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Properties of Inverse Trigonometric Functions

  • Last Updated : 03 Mar, 2021

A real function in the range  ƒ : R ⇒ [-1 , 1]  defined by ƒ(x) = sin(x) is not a bijection since different images have the same image such as ƒ(0) = 0, ƒ(2π) = 0,ƒ(π) = 0, so, ƒ is not one-one. Since ƒ is not a bijection (because it is not one-one) therefore inverse does not exist. To make a function bijective we can restrict the domain of the function to [−π/2, π/2] or [−π/2, 3π/2] or [−3π/2, 5π/2] after restriction of domain ƒ(x) = sin(x) is a bijection, therefore ƒ is invertible. i.e. to make sin(x) we can restrict it to the domain [−π/2, π/2] or [−π/2, 3π/2] or [−3π/2, 5π/2] or…….  but  [−π/2, π/2] is the Principal solution of sinθ, hence to make sinθ invertible. Naturally, the domain [−π/2, π/2] should be considered if no other domain is mentioned. 

  • ƒ: [−π/2, π/2]  ⇒ [-1, 1]  is defined as ƒ(x) = sin(x) and is a bijection, hence inverse exists. The inverse of sin-1 is also called arcsine and inverse functions are also called arc functions.
  • ƒ:[−π/2 , π/2] ⇒ [−1 , 1] is defined as sinθ = x ⇔ sin-1(x) = θ , θ belongs to [−π/2 , π/2] and x belongs to [−1 , 1]       .

Similarly, we restrict the domains of cos, tan, cot, sec, cosec so that they are invertible. Below are some trigonometric functions with their domain and range.

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Function



Domain

Range

sin-1         [ -1 , 1 ]   [ −π/2 , π/2 ]
cos-1         [ -1 , 1 ]       [ 0 , π ]
tan-1              R   [ −π/2 , π/2 ] 
cot-1              R       [ 0 , π ]
sec-1   ( -∞ , -1 ] U [ 1,∞ )  [ 0 , π ] − { π/2 }
cosec-1  ( -∞ , -1 ] U [ 1 , ∞ )[ −π/2 , π/2 ] – {0}

Properties of Inverse Trigonometric Functions

Set 1: Properties of sin

1) sin(θ) = x  ⇔  sin-1(x) = θ , θ ∈ [ -π/2 , π/2 ], x ∈ [ -1 , 1 ]  

2) sin-1(sin(θ)) = θ , θ ∈ [ -π/2 , π/2 ]

3) sin(sin-1(x)) = x , x ∈ [ -1 , 1 ]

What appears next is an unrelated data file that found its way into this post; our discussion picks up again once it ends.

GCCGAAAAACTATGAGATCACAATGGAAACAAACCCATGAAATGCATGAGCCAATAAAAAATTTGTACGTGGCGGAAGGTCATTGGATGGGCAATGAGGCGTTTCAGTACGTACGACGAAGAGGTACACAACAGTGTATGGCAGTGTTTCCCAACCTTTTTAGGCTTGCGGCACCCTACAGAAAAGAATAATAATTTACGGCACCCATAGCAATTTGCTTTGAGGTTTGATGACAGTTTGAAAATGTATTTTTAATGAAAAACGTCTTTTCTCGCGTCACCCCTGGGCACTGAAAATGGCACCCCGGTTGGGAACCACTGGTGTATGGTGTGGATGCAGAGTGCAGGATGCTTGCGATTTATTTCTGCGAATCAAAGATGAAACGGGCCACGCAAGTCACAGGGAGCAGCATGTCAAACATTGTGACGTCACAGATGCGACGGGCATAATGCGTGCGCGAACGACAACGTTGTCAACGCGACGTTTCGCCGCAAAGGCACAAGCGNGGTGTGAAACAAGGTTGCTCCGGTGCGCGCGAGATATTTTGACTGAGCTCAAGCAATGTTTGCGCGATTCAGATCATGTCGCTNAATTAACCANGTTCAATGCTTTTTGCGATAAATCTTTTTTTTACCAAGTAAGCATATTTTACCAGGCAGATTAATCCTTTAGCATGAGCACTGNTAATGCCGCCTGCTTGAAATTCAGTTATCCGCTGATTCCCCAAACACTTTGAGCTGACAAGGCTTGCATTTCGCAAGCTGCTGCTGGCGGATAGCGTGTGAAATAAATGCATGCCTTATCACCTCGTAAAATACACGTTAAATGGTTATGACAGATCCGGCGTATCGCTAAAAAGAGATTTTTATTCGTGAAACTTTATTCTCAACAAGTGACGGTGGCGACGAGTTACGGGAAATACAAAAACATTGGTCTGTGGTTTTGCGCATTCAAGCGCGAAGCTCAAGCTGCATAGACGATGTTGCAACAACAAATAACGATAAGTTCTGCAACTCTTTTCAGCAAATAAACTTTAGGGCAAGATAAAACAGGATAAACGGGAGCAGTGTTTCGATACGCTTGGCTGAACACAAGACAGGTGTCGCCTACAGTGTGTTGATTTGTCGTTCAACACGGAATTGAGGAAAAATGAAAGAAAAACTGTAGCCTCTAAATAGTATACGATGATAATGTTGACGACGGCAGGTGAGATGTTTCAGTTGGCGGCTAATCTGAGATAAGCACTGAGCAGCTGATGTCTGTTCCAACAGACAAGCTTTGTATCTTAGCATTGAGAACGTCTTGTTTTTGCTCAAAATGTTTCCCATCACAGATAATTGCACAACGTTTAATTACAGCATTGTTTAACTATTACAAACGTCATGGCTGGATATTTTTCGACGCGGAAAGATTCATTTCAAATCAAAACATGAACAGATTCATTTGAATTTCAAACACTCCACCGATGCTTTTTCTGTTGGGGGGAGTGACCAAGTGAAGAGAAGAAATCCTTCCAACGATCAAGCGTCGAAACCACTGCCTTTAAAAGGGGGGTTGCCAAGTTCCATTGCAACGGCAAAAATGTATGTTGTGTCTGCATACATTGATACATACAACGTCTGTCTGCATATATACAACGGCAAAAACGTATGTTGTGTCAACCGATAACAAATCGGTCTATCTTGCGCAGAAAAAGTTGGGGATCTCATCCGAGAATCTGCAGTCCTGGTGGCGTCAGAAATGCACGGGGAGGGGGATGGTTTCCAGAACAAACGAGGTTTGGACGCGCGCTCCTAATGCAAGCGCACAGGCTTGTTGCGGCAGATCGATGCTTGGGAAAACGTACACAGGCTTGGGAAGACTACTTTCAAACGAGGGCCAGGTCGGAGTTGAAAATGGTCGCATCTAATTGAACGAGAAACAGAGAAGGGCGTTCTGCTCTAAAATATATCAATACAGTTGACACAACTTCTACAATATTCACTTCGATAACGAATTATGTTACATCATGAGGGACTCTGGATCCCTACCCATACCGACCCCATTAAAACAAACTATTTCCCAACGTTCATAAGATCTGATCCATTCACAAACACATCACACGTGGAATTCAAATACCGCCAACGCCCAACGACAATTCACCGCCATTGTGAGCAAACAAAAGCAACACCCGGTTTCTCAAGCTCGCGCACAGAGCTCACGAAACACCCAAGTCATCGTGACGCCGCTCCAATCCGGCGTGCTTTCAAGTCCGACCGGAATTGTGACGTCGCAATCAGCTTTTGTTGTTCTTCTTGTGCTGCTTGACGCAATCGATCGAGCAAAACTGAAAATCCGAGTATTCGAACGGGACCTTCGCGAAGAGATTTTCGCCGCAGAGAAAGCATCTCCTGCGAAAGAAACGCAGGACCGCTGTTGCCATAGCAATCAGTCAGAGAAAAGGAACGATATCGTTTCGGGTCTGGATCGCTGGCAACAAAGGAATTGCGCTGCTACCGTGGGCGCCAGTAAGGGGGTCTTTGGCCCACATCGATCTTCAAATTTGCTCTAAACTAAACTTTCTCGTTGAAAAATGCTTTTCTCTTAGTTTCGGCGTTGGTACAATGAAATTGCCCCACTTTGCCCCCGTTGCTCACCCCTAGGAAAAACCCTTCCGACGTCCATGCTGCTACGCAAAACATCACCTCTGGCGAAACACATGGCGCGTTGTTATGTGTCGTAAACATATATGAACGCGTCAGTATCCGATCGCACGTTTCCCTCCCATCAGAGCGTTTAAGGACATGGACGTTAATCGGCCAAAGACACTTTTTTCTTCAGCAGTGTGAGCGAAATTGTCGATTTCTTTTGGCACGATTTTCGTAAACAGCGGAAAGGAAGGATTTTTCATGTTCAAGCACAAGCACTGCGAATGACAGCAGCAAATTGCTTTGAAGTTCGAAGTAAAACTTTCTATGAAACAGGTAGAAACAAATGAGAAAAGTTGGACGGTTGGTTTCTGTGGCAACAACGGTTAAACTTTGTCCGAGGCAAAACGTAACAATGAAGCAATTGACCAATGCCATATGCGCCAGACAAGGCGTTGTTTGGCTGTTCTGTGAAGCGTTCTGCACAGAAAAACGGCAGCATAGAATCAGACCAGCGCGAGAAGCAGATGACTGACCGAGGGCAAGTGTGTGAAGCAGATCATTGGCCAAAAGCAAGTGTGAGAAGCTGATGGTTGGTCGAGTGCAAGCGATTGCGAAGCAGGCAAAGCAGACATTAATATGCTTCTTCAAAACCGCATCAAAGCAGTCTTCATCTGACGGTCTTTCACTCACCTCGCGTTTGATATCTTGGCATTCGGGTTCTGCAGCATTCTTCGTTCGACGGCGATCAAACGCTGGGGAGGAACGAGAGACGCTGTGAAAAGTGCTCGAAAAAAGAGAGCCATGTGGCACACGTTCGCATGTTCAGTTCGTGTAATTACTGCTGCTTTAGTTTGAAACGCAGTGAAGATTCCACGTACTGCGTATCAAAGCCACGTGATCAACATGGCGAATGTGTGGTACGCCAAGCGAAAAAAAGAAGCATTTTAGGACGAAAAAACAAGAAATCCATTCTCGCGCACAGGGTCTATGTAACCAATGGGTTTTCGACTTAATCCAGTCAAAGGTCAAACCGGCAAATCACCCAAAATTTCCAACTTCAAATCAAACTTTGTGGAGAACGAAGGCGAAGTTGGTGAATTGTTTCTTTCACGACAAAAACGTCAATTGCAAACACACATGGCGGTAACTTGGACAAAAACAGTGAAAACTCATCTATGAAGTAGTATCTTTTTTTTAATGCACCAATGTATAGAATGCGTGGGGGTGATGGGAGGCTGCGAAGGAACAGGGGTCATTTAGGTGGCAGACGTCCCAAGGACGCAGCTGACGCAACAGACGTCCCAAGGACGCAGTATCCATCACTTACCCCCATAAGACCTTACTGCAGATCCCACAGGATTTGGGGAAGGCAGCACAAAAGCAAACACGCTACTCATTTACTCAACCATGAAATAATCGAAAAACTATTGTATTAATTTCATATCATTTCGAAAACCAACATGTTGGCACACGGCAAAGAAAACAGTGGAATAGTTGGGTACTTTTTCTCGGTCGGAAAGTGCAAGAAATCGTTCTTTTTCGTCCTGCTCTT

Examples:

  • sin(π/6) = 1/2 ⇒ sin-1(1/2) = π/6 
  • sin-1(sin(π/6)) = π/6
  • sin(sin-1(1/2)) = 1/2

Set 2: Properties of cos

4) cos(θ) = x  ⇔  cos-1(x) = θ , θ ∈ [ 0 , π ] , x ∈ [ -1 , 1 ]  

5) cos-1(cos(θ)) = θ , θ ∈ [ 0 , π ]



6) cos(cos-1(x)) = x , x ∈ [ -1 , 1 ]

Examples:

  • cos(π/6) = √3/2 ⇒ cos-1(√3/2) = π/6 
  • cos-1(cos(π/6)) = π/6
  • cos(cos-1(1/2)) = 1/2

Set 3: Properties of tan

7) tan(θ) = x  ⇔  tan-1(x) = θ , θ ∈ [ -π/2 , π/2 ] ,  x ∈ R

8) tan-1(tan(θ)) = θ , θ ∈ [ -π/2 , π/2 ]

9) tan(tan-1(x)) = x , x ∈ R

Examples:

  • tan(π/4) = 1 ⇒ tan-1(1) = π/4
  • tan-1(tan(π/4)) = π/4
  • tan(tan-1(1)) = 1

Set 4: Properties of cot

10) cot(θ) = x  ⇔  cot-1(x) = θ , θ ∈ [ 0 , π ] , x ∈ R

11) cot-1(cot(θ)) = θ , θ ∈ [ 0 , π ]

12) cot(cot-1(x)) = x , x ∈ R

Examples:



  • cot(π/4) = 1 ⇒ cot-1(1) = π/4
  • cot(cot-1(π/4)) = π/4
  • cot(cot(1)) = 1

Set 5: Properties of sec

13) sec(θ) = x ⇔ sec-1(x) = θ , θ ∈ [ 0 , π] – { π/2 } , x ∈ (-∞,-1]  ∪ [1,∞)

14) sec-1(sec(θ)) = θ , θ ∈ [ 0 , π] – { π/2 }

15) sec(sec-1(x)) = x , x ∈ ( -∞ , -1 ]  ∪ [ 1 , ∞ )

Examples:

  • sec(π/3) = 1/2 ⇒ sec-1(1/2) = π/3 
  • sec-1(sec(π/3)) = π/3
  • sec(sec-1(1/2)) = 1/2

Set 6: Properties of cosec

16) cosec(θ) = x ⇔ cosec-1(x) = θ , θ ∈ [ -π/2 , π/2 ] – { 0 } , x ∈ ( -∞ , -1 ] ∪ [ 1,∞ )

17) cosec-1(cosec(θ)) = θ , θ ∈[ -π/2 , π ] – { 0 }

18) cosec(cosec-1(x)) = x , x ∈ ( -∞,-1 ] ∪ [ 1,∞ )

Examples:

  • cosec(π/6) = 2 ⇒ cosec-1(2) = π/6 
  • cosec-1(cosec(π/6)) = π/6
  • cosec(cosec-1(2)) = 2

Set 7: Other inverse trigonometric formulas

19) sin-1(-x) = -sin-1(x) ,  x ∈ [ -1 , 1 ]  

20) cos-1(-x) = π – cos-1(x) , x ∈ [ -1 , 1 ]



21) tan-1(-x) = -tan-1(x) , x ∈ R

22) cot-1(-x) = π – cot-1(x) , x ∈ R

23) sec-1(-x) = π – sec-1(x) , x ∈ ( -∞ , -1 ] ∪ [ 1 , ∞ )

24) cosec-1(-x) = -cosec-1(x) , x ∈ ( -∞ , -1 ] ∪ [ 1 , ∞ )

Examples:

  • sin-1(-1/2) = -sin-1(1/2)
  • cos-1(-1/2) = π -cos-1(1/2)
  • tan-1(-1) =  π -tan(1)
  • cot-1(-1) = -cot-1(1)
  • sec-1(-2) = -sec-1

Set 8: Sum of two trigonometric functions

25) sin-1(x) + cos-1(x) = π/2 , x ∈ [ -1 , 1 ]

26) tan-1(x) + cot-1(x) = π/2 , x ∈ R

27) sec-1(x) + cosec-1(x) = π/2 , x ∈ ( -∞ , -1 ] ∪ [ 1 , ∞ )

Proof:

sin-1(x) + cos-1(x) = π/2 , x ∈ [ -1 , 1 ]

let sin-1(x) = y 

now, 

x = sin y = cos((π/2) − y)

⇒ cos-1(x) = (π/2) – y = (π/2) −sin-1(x)

so, sin-1(x) + cos-1(x) = π/2                                        

tan-1(x) + cot-1(x) = π/2 , x ∈ R

Let tan-1(x) = y

now, cot(π/2 − y) = x 

⇒ cot-1(x) = (π/2 − y)

tan-1(x) + cot-1(x) = y + π/2 − y



so, tan-1(x) + cot-1(x) = π/2 

Similarly, we can prove the theorem of the sum of arcsec and arccosec as well.

Set 9: Conversion of trigonometric functions 

28) sin-1(1/x) = cosec-1(x) , x≥1 or x≤−1

29) cos-1(1/x) = sec-1(x) , x ≥ 1 or x ≤ −1

30) tan-1(1/x) = −π + cot-1(x)

Proof:

sin-1(1/x) = cosec-1(x) , x ≥ 1 or x ≤ −1

let, x = cosec(y)

1/x = sin(y)

⇒ sin-1(1/x) = y

⇒ sin-1(1/x) = cosec-1(x)

Similarly, we can prove the theorem of arccos and arctan as well

Example:

sin-1(1/2) = cosec-1(2)

Set 10: Periodic functions conversion

arcsin(x) = (-1)n arcsin(x) + πn

arccos(x) = ±arc cos x + 2πn

arctan(x) = arctan(x) + πn

arccot(x) = arccot(x) + πn

where n = 0, ±1, ±2, …. 




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